Want to know what the best ingredients would be to make kombucha on your kitchen counter? ..look no further.
When I started out with brewing kombucha I needed a sweet and short description of ingredients that would be Kombucha safe but yet give me some wiggling space to safely experiment with flavour and character of my Kombucha. I also didn’t want to do anything to harm my ferment and here is an understandable breakdown that’ll be sure to get you moving in the right direction.
Aside from your Kombucha Mother / SCOBY and starter liquid, you’d only need three ingredients to make kombucha and all three of these components influence the taste and character of your finished brew. The key is to keep the bacteria and yeast in a good balance because if you don’t you’ll end up with inconsistent brews that may be low in carbonation and it may result in a thin or translucent SCOBY and worst case no SCOBY at all. The SCOBY is a reflection of the good bacteria and when your SCOBY grows nicely you know those guys are happy, which will make your gut happy too.
Let’s have a closer look at the three ingredients:
Traditionally kombucha is made with the leaves of the Camellia sinensis plant and any tea that’s made from this plant would be safe to use. Teas made from this plant would be your ordinary Black, Pu-erh, Green, Oolong or white tea. I’ve found that Pu-erh tea makes a wonderfully bold tasting kombucha but if you are worried about the caffeine content you might like green tea better. The SCOBYs also do well on green tea.
Some brewers have made Kombucha with Rooibos tea for years successfully. If your SCOBY is used to tea from the Camellia Sinensis plant and you want to make Rooibos Kombucha, I suggest adding at least one Green tea bag/ 1 tablespoon loose tea to the brew.
I’ve seen that the tea can also change the color of the SCOBY, Green tea makes a whiter SCOBY and Rooibos SCOBYs tend to have a reddish tinge to them.
Rather NOT use flavoured or herbal teas as these teas may have oils that can be harmful to the Yeast Bacteria Balance of your brew, read more about teas to avoid over here.
I am sure you already know that the sugar is for fueling the SCOBY and serves as an energy source to break down the nutrients and other components in the tea which in turn contributes to the health benefits Kombucha has to offer.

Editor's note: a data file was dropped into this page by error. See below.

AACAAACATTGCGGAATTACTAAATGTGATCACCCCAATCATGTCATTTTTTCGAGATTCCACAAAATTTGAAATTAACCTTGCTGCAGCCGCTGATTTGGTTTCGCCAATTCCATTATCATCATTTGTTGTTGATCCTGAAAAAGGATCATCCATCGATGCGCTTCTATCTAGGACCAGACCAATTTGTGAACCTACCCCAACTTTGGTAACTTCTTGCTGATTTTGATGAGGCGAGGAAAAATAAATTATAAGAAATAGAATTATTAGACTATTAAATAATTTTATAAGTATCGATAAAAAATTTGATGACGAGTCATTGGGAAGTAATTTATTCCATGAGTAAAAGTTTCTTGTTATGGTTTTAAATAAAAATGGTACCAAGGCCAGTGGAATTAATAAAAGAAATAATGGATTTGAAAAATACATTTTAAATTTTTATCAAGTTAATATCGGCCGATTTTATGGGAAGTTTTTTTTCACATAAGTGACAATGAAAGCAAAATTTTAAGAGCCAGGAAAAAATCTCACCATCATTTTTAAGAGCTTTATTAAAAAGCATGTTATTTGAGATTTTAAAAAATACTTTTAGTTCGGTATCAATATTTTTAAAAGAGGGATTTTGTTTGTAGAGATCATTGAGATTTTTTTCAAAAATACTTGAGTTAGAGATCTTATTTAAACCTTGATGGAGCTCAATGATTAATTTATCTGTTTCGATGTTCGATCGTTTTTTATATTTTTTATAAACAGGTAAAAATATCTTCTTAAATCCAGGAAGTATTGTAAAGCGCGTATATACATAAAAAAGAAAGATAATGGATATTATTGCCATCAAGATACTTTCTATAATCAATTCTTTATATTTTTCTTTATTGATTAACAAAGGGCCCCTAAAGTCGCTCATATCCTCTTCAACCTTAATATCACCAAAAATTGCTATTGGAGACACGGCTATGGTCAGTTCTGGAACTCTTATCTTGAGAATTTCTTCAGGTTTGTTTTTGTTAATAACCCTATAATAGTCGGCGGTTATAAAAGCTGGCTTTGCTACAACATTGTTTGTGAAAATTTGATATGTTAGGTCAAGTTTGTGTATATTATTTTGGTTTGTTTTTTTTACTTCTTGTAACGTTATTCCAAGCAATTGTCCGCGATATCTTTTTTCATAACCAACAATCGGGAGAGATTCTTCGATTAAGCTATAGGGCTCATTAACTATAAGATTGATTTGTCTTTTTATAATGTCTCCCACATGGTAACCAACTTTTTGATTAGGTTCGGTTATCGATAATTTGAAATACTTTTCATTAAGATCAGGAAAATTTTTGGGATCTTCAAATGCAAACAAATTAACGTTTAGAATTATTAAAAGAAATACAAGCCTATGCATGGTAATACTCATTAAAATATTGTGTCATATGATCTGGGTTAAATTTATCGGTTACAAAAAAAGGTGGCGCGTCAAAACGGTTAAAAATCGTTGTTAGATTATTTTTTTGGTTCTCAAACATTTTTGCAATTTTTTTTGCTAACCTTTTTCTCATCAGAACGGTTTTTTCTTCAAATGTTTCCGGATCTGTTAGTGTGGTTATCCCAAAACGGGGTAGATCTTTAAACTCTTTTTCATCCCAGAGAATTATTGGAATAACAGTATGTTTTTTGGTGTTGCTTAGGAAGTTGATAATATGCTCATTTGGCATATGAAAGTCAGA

The longer you let your kombucha ferment the less sugar will be present in your brew and you can even go as far as testing the sugar content with a hydrometer.
Kombucha likes the sugar to be light in colour because the darker the sugar the higher the mineral content. High Mineral content means that the microorganisms must work so much harder to get to the glucose they use as an energy source.
White Sugar would be your best choice. White organic sugar would be wonderful but I have to mention that many brewers brew with ordinary table sugar successfully.
Your kombucha would be happiest in water that’s free from harmful chemicals and additives. Enhanced water like ionized or mineral-rich water wouldn’t be a good choice and can harm the culture. Spring water is a good choice and it would be good to make sure that your water is fluoride free if you are using previously boiled and cooled tap water. The boiling and cooling gets rid of the chlorine because it’s designed to kill microorganisms and will kill your culture.
Click here to see how to make Kombucha in 3 Easy Steps!
Now, That’s the low down on the ingredients used when brewing kombucha, later on, we can go much more in depth and detail but let’s first get your first batch of kombucha brewing, I can’t wait to hear from you or see pictures of your first batch of kombucha brewed successfully!